Hermitage in Davidson County, Tennessee — The American South (East South Central)
Land Conservation at The Hermitage
Native Warm Season Grasses Plan
When the early settlers of European descent came to Tennessee, they found native grasses growing in treeless areas that they called “barrens.” It is believed that these open areas were maintained by fires set by American Indians, lightning strikes, and/or grazing and trampling by herds of bison, deer, and elk.
As the settlers made their homes and altered the landscape for agriculture, native warm season grasses were replaced by hay and pasture grasses introduced from Europe. Controlling wildfires also allowed some native grass lands to gradually become forests.
Many of the common introduced agricultural grasses provide very little habitat benefits for wildlife. In the southeast, bobwhite quail populations in particular have been adversely affected by widespread loss of suitable habitat. Planting and properly maintaining native warm season grasses can restore vital small game, non-game habitat, and provide grazing for livestock in Tennessee.
• Natural Resources Conservation Service
• Davidson County Soil Conservation District
• Tennessee Department of Agriculture
Native warm season grasses: big and little bluestem, indiangrass, and switchgrass can be planted as a field border, filter strip, or field planting. NWSG have many purposes:
• Improving water quality
• Wildlife cover
• Forage for grazing and haying
Indiangrass and forbs
Big bluestem seedhead
Location. 36° 13.152′ N, 86° 36.683′ W. Marker is in Hermitage, Tennessee, in Davidson County. Marker can be reached from Rachels Lane. Touch for map. The marker is on the Field Quarter Trail at The Hermitage. Marker is in this post office area: Hermitage TN 37076, United States of America.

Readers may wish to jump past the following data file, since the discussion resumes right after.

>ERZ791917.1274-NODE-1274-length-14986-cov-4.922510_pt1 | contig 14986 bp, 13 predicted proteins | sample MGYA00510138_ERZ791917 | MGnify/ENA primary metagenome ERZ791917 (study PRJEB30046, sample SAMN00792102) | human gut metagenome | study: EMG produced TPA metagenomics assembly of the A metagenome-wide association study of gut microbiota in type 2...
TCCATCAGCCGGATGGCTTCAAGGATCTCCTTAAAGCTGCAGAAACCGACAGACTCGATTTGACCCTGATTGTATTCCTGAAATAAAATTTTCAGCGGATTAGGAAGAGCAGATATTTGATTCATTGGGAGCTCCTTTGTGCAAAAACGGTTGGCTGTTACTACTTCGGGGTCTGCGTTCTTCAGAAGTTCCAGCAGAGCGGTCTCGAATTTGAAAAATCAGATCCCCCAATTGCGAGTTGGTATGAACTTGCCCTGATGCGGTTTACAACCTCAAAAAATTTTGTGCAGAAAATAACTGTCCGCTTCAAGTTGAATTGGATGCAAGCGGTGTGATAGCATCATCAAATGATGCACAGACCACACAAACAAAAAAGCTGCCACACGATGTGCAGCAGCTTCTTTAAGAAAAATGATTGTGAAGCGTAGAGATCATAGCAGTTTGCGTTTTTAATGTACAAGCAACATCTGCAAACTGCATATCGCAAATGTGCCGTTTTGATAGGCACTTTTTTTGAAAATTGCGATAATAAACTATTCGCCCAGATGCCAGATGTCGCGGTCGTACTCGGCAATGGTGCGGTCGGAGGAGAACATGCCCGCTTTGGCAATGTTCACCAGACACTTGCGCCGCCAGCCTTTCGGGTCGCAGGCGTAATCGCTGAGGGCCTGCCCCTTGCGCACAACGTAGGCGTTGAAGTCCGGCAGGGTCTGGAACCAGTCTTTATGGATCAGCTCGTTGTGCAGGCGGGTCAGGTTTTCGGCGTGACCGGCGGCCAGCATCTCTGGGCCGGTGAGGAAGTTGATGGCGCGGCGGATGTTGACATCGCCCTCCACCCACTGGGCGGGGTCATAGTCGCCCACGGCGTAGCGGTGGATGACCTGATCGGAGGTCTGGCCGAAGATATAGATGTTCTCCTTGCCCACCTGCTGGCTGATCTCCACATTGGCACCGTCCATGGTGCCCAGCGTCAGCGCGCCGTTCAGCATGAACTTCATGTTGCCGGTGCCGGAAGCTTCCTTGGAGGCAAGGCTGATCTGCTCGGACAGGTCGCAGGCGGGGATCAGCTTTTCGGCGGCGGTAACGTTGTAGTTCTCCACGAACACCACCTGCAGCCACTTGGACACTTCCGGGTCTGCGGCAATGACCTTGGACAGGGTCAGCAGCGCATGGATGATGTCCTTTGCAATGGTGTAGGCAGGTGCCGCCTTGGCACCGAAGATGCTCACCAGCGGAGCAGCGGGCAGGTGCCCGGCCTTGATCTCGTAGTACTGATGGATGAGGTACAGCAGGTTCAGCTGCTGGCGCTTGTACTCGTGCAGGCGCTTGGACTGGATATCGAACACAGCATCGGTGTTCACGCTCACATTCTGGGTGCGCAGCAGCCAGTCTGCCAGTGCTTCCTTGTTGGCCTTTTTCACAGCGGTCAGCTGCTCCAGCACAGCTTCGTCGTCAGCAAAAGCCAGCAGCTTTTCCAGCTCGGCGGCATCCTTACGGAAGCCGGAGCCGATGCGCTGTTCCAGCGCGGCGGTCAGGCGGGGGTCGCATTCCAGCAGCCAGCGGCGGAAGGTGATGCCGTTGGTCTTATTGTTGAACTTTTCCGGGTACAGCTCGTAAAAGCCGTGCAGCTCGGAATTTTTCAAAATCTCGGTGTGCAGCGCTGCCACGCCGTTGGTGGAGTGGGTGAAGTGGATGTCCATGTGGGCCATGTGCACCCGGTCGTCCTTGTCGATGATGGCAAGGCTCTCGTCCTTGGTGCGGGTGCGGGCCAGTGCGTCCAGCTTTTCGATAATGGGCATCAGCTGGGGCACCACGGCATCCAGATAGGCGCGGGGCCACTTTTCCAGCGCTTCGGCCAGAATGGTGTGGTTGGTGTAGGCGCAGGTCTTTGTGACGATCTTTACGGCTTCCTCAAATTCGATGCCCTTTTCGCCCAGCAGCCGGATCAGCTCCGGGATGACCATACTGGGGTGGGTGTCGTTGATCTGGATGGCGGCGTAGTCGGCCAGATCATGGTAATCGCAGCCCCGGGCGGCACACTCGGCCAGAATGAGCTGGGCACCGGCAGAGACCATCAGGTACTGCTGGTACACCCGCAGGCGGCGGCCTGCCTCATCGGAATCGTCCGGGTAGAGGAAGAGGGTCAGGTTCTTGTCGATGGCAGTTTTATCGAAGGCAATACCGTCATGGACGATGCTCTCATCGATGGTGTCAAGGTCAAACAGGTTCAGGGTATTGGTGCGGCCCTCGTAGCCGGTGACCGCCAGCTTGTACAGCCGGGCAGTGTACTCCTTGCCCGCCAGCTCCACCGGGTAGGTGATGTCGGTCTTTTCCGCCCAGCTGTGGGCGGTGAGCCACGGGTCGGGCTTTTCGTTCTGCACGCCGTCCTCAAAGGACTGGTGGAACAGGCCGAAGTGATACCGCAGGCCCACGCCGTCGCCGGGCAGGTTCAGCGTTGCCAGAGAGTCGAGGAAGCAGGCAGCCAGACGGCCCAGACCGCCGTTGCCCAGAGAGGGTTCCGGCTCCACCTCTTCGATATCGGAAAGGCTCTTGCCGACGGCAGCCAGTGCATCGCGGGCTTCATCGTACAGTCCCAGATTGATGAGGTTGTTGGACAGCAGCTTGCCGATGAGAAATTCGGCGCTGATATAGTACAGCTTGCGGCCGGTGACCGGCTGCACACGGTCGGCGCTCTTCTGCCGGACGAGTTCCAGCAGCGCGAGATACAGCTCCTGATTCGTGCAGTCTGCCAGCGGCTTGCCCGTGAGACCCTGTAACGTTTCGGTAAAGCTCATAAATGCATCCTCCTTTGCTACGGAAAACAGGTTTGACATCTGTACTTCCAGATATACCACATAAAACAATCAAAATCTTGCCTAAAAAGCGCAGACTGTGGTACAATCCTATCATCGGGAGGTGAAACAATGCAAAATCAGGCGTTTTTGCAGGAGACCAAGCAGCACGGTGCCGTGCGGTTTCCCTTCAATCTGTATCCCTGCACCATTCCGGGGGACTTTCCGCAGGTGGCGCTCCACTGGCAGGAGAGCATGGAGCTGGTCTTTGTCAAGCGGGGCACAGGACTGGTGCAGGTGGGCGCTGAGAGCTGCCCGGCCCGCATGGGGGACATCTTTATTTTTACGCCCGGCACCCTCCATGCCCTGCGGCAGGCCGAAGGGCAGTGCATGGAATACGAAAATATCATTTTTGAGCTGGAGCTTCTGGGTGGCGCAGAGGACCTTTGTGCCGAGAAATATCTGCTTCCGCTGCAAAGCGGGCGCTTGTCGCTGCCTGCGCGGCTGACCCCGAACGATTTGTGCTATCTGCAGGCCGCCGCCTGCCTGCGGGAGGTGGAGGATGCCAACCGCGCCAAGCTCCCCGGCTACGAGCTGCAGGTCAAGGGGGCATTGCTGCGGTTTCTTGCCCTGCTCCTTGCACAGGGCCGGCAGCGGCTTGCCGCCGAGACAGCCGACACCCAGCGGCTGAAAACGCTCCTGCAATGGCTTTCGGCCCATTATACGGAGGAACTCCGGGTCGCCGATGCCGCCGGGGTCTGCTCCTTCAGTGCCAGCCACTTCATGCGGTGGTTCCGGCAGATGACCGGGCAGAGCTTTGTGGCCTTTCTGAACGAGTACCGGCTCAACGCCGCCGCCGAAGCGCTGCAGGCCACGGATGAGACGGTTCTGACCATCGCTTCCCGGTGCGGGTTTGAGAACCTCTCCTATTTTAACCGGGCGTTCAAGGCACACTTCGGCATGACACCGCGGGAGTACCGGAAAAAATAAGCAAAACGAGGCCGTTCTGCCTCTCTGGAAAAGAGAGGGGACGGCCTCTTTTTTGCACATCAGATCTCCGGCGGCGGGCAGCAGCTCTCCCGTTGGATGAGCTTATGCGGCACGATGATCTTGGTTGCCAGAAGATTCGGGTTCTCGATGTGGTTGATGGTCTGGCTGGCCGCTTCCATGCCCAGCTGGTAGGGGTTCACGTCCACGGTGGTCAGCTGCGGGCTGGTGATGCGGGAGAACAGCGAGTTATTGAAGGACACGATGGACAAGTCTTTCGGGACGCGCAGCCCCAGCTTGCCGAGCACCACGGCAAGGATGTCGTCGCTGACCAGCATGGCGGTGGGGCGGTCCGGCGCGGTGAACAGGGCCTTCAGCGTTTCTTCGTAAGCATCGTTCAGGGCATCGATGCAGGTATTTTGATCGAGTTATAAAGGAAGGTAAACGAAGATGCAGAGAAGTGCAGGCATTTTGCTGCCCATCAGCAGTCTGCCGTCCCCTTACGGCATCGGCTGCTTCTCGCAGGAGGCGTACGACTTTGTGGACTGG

Other nearby markers. At least 8 other markers are within walking distance of this marker. The Field Quarter Spring (within shouting distance of this marker); Determined Resistance (within shouting distance of this marker); Stories Told by Things the Enslaved Left Behind (about 400 feet away, measured in a direct line); The Field Quarter (about 400 feet away); "Have the Negro Houses Placed Where the Old Ones Stands" (about 400 feet away); A Lively Place (about 400 feet away); The Hermitage Overseer (about 400 feet away); Ginning and Pressing "King Cotton" (about 600 feet away). Touch for a list and map of all markers in Hermitage.
Categories. • Agriculture • Anthropology • Native Americans • Settlements & Settlers •
Credits. This page was last revised on June 16, 2016. This page originally submitted on July 14, 2015, by J. Makali Bruton of Querétaro, Mexico. This page has been viewed 200 times since then and 24 times this year. Photos: 1, 2. submitted on July 14, 2015, by J. Makali Bruton of Querétaro, Mexico. • Bill Pfingsten was the editor who published this page.